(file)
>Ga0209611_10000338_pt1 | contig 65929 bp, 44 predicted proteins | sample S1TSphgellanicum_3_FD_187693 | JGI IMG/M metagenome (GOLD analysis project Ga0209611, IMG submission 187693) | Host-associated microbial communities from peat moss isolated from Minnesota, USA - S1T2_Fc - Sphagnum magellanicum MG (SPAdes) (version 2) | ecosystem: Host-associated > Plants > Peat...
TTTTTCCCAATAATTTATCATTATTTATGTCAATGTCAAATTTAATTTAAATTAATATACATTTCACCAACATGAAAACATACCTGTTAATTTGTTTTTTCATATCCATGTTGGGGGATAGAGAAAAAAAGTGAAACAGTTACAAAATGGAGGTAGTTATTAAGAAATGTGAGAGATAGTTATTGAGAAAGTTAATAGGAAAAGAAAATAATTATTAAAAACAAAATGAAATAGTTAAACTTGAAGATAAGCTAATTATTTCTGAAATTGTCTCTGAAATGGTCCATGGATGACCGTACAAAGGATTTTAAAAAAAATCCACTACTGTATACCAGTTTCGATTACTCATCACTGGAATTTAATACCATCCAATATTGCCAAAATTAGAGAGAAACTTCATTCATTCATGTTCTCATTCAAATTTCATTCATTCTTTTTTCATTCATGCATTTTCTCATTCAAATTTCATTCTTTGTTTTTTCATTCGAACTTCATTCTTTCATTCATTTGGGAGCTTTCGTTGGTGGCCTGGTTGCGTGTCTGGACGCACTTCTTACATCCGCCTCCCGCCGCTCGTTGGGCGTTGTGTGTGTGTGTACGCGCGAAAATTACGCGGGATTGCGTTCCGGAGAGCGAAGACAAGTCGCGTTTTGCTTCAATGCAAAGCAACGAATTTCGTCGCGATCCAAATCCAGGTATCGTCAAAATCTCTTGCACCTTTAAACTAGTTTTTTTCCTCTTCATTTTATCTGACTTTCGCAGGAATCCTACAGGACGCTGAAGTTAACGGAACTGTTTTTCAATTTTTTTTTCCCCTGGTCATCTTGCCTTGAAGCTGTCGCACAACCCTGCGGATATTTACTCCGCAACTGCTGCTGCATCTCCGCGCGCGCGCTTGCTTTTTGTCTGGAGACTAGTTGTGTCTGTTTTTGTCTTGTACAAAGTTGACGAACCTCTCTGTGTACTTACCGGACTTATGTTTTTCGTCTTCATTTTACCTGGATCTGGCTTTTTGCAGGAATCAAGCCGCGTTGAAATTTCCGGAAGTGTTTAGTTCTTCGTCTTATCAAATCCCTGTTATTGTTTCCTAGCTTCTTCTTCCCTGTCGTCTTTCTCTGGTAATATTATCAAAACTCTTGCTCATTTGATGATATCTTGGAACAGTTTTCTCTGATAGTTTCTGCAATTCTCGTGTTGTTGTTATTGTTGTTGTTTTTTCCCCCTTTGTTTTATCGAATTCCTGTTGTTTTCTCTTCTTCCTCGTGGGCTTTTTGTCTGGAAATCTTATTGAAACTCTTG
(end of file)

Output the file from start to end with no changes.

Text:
>Ga0209611_10000338_pt1 | contig 65929 bp, 44 predicted proteins | sample S1TSphgellanicum_3_FD_187693 | JGI IMG/M metagenome (GOLD analysis project Ga0209611, IMG submission 187693) | Host-associated microbial communities from peat moss isolated from Minnesota, USA - S1T2_Fc - Sphagnum magellanicum MG (SPAdes) (version 2) | ecosystem: Host-associated > Plants > Peat...
TTTTTCCCAATAATTTATCATTATTTATGTCAATGTCAAATTTAATTTAAATTAATATACATTTCACCAACATGAAAACATACCTGTTAATTTGTTTTTTCATATCCATGTTGGGGGATAGAGAAAAAAAGTGAAACAGTTACAAAATGGAGGTAGTTATTAAGAAATGTGAGAGATAGTTATTGAGAAAGTTAATAGGAAAAGAAAATAATTATTAAAAACAAAATGAAATAGTTAAACTTGAAGATAAGCTAATTATTTCTGAAATTGTCTCTGAAATGGTCCATGGATGACCGTACAAAGGATTTTAAAAAAAATCCACTACTGTATACCAGTTTCGATTACTCATCACTGGAATTTAATACCATCCAATATTGCCAAAATTAGAGAGAAACTTCATTCATTCATGTTCTCATTCAAATTTCATTCATTCTTTTTTCATTCATGCATTTTCTCATTCAAATTTCATTCTTTGTTTTTTCATTCGAACTTCATTCTTTCATTCATTTGGGAGCTTTCGTTGGTGGCCTGGTTGCGTGTCTGGACGCACTTCTTACATCCGCCTCCCGCCGCTCGTTGGGCGTTGTGTGTGTGTGTACGCGCGAAAATTACGCGGGATTGCGTTCCGGAGAGCGAAGACAAGTCGCGTTTTGCTTCAATGCAAAGCAACGAATTTCGTCGCGATCCAAATCCAGGTATCGTCAAAATCTCTTGCACCTTTAAACTAGTTTTTTTCCTCTTCATTTTATCTGACTTTCGCAGGAATCCTACAGGACGCTGAAGTTAACGGAACTGTTTTTCAATTTTTTTTTCCCCTGGTCATCTTGCCTTGAAGCTGTCGCACAACCCTGCGGATATTTACTCCGCAACTGCTGCTGCATCTCCGCGCGCGCGCTTGCTTTTTGTCTGGAGACTAGTTGTGTCTGTTTTTGTCTTGTACAAAGTTGACGAACCTCTCTGTGTACTTACCGGACTTATGTTTTTCGTCTTCATTTTACCTGGATCTGGCTTTTTGCAGGAATCAAGCCGCGTTGAAATTTCCGGAAGTGTTTAGTTCTTCGTCTTATCAAATCCCTGTTATTGTTTCCTAGCTTCTTCTTCCCTGTCGTCTTTCTCTGGTAATATTATCAAAACTCTTGCTCATTTGATGATATCTTGGAACAGTTTTCTCTGATAGTTTCTGCAATTCTCGTGTTGTTGTTATTGTTGTTGTTTTTTCCCCCTTTGTTTTATCGAATTCCTGTTGTTTTCTCTTCTTCCTCGTGGGCTTTTTGTCTGGAAATCTTATTGAAACTCTTG